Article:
All you need to know about stem inclusion (part 2)

What percentage of stems to use and why? Is stem lignification a myth? What aromas do stems add? These are some of the questions answered in our second article on the effects of stem inclusion...

 

As our two-part series shows, stems are a complex and highly variable aspect of winemaking

All you need to know about stem inclusion (part 2)
  • Alex Russan
  • 2020-03-24

Stem percentages

How does one decide what percentage of stems to use? Why would you use more in one vintage than another?
David Croix of Domaine des Croix in Beaune, Burgundy, decides based on two primary factors: the ripeness of the vintage and how stems typically work with that terroir. “The riper the vintage is, the more stems I like to add to balance out the ripeness. It’s a combination of the sweetness of the fruit and the vegetal/floral aspect of the stems.”
David rarely goes above 50% stem inclusion. “I can use no stems in less ripe vintages, and 30-50% in riper vintages.”

'There is better integration of stems with red clayish soils'
The terroir he is working with is a critical factor in determining what percentage he uses. He feels that “there is better integration of stems with red clayish soils than with white soil loaded with limestone.” Finally, he also considers the ratio between berries and stems. “The quality of the flowering will impact millerandage. If there’s a lot of millerandage, the ratio between berries and stems will change, and you will have to be careful not to use too many stems.”
This is an example of how one winemaker determines stem percentage, but from it, you can infer that every winemaker’s choice about stem percentage will be unique for each individual wine they make, owing to vintage variation, site differences, as well as personal preference.
Make sure you read part 1 of this article for what stems do to a wine chemically, as increasing percentages will have a greater impact on tannin, acid and colour, which may play an important role in the decision (and microbial stability, in the case of acid). Developing a fine-tuned formula for your wines based on your specifics is something that can only be developed through trial and error, or speaking with those working with similar sites.

'I’ve yet to come across much evidence that stems are ever very lignified'
Pinot Noir at 14

Lignification

One topic that often comes up in stem debates is “stem ripeness” or how lignified (browned and hardened) a stem is at the time of harvest. The stem stereotype is that green stems are less suited for winemaking (and lead to green tannins and aromas), and lignified stems are what is desired, offering the most mature tannins and minimal green character. In researching this article, and personally as a winemaker, I’ve yet to come across much evidence that stems are ever very lignified.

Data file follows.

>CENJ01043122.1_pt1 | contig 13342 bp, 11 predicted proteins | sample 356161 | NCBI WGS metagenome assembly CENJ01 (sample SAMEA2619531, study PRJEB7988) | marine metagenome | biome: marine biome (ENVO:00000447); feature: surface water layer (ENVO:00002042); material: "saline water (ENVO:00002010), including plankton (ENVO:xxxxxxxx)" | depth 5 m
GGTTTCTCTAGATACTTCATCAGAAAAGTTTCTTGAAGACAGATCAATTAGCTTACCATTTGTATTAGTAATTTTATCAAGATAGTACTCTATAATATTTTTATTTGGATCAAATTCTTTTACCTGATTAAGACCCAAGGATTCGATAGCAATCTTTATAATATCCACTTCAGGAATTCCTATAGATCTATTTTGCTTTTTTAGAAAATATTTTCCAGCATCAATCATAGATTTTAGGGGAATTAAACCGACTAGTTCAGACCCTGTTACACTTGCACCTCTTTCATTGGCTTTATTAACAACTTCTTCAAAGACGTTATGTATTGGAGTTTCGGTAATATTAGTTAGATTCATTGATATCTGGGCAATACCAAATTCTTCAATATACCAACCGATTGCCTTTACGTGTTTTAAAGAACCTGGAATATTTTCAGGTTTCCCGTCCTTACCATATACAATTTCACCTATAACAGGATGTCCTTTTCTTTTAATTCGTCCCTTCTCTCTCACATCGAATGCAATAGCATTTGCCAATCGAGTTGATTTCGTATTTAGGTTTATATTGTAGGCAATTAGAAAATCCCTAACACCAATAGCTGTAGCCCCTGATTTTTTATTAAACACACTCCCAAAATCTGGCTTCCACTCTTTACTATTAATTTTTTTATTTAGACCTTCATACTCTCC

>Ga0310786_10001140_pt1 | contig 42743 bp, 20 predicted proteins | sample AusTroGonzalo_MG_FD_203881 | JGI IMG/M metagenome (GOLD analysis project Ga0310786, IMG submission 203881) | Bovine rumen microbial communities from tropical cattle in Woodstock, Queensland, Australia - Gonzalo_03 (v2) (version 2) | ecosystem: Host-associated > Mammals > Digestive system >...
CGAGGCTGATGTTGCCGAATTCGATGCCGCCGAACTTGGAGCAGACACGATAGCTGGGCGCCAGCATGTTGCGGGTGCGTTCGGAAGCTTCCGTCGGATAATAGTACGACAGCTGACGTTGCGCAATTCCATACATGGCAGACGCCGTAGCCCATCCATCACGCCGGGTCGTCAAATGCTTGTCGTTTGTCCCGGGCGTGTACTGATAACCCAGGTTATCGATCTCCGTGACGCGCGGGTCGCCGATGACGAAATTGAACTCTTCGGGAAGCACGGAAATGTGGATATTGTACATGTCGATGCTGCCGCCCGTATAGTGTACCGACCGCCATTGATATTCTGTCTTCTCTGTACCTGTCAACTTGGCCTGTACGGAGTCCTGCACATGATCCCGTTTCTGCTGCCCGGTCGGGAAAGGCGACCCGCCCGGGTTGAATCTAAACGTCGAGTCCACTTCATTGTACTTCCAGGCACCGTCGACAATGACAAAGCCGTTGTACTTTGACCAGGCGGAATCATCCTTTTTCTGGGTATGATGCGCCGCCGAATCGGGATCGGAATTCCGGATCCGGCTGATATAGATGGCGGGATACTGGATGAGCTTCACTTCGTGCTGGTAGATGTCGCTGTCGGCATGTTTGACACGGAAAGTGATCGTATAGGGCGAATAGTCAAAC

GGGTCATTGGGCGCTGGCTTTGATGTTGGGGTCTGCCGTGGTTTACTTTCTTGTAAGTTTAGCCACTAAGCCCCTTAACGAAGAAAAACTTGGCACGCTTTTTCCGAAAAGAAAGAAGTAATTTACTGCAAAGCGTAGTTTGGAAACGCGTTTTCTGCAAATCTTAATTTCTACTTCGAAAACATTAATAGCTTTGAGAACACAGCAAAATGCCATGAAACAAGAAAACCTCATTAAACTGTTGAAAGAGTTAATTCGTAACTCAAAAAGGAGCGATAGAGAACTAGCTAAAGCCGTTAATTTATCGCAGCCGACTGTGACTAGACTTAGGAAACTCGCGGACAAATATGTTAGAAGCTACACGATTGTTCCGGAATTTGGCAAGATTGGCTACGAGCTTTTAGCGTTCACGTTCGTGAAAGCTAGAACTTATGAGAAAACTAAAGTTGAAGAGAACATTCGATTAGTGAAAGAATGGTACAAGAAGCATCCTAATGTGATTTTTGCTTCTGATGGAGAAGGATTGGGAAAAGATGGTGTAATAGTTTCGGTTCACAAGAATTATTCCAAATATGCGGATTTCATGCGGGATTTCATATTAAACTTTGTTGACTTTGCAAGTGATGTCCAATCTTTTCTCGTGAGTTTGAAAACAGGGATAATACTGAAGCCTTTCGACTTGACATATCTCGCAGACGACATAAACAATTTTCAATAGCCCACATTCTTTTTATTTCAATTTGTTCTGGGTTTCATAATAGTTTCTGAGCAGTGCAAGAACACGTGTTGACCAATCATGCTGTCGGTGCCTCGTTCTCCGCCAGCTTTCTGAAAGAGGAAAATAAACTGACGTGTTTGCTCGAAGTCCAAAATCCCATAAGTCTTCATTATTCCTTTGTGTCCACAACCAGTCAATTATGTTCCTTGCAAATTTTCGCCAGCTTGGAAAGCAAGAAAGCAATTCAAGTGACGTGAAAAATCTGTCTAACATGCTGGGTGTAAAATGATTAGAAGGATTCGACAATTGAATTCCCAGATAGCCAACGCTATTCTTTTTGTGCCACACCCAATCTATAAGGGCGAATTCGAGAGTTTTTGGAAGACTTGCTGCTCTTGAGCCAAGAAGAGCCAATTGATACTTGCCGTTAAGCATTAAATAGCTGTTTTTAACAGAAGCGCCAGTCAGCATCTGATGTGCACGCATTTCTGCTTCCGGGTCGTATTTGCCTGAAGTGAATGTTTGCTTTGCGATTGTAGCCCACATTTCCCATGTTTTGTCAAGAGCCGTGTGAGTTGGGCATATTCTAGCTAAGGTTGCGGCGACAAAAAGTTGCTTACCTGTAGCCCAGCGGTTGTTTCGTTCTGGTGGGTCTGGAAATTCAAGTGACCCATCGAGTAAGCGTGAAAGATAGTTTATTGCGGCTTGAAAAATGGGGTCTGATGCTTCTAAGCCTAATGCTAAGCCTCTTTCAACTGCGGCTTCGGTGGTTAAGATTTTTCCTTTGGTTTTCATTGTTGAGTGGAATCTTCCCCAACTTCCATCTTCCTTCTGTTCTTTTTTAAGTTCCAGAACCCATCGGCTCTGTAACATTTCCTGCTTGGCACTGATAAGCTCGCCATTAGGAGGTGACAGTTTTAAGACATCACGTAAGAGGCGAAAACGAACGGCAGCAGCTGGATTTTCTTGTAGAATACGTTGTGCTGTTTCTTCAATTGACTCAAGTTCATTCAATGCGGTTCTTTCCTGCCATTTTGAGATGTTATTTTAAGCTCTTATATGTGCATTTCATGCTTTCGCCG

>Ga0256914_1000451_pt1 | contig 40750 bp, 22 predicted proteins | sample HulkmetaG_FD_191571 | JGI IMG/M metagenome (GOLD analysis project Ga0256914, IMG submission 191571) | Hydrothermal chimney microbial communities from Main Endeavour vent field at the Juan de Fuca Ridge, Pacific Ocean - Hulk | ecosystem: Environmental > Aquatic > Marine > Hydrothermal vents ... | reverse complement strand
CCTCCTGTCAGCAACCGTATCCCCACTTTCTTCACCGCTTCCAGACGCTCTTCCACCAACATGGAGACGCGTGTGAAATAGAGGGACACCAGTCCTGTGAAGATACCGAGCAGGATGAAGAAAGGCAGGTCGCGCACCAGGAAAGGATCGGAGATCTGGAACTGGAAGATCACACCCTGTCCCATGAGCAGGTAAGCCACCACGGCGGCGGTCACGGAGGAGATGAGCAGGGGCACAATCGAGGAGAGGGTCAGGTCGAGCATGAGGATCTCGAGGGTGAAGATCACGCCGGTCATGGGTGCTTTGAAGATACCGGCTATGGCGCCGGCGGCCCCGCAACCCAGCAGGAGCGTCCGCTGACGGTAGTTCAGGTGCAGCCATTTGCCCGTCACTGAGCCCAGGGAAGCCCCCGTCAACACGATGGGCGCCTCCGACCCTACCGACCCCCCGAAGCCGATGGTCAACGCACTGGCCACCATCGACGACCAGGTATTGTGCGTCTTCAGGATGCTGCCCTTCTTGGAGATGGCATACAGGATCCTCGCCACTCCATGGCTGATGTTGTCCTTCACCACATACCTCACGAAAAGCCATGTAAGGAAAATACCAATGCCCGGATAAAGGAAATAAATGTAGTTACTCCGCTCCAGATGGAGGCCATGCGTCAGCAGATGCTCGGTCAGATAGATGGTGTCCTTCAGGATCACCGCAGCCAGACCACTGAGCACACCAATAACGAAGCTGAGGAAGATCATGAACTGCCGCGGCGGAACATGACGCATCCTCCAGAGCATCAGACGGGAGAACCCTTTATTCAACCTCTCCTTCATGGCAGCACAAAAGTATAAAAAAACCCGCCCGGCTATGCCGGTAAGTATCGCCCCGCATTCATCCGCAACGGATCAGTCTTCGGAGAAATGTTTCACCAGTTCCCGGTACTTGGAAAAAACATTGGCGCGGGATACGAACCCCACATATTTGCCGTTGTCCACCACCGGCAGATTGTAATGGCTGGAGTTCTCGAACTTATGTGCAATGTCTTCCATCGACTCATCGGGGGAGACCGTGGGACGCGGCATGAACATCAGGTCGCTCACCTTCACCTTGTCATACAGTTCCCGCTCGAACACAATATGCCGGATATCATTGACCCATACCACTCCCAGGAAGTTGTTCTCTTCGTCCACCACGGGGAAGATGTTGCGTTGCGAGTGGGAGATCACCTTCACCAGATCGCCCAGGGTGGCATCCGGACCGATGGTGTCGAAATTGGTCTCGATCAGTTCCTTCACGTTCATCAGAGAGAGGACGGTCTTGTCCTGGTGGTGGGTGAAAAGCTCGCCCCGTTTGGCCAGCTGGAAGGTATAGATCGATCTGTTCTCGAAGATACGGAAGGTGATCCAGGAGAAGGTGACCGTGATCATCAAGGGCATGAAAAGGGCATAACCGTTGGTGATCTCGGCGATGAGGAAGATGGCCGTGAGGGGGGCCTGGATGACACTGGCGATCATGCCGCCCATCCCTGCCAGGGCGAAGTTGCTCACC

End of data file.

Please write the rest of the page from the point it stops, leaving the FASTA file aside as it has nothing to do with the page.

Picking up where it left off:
A quick (and simplified) note on plant morphology will be useful here. What we refer to as a stem has a few different parts. To discuss lignification, we only need to distinguish between the rachis and peduncle. The rachis is the branched part of the stem, eventually leading to grapes; it is the vast majority of the structure. The rachis is attached to the cane by a short stalk called a peduncle.
For David Croix, “to be honest, in Burgundy, I very rarely see lignified stems. The peduncle gets lignified in some years, but it almost never goes further than this.”
The Pinot Noir grapes above came in at 14.2% potential alcohol, but there is only a little peduncle lignification.

Dylan Grigg resize
Dylan Grigg (above) of Meristem Viticulture in the Adelaide Hills, South Australia, who has a PhD in viticulture science, says: “Sure lignification creeps down the peduncle a bit depending on the variety, it makes for a useful ampelography tool and can influence harvest effort, but I’m not sold on lignification representing superior quality or maturity level.”

Mourvedre cluster
Regarding varietal differences, he notes: “Mourvèdre (above) and Graciano often have woody stalks compared to Shiraz.” Dylan also makes a good evolutionary point which may explain why in reality stems may only slightly lignify: “What’s the advantage of the vine to expend energy to lignify a structure that is temporary, merely a carrier for one season’s fruit and seeds?”

Cluster before flowering
He contrasts this with tendrils, which are identical in early development to the rachis and thus initially the same plant organ, each taking different developmental paths after a certain point. Tendrils do fully lignify and have an advantage from doing so. “Once [a tendril] has attached to an object for support, this remains over many seasons so shoots can survive over winter.” Thus the energy the plant spends to lignify a tendril is justified, whereas doing so for a cluster would be a waste.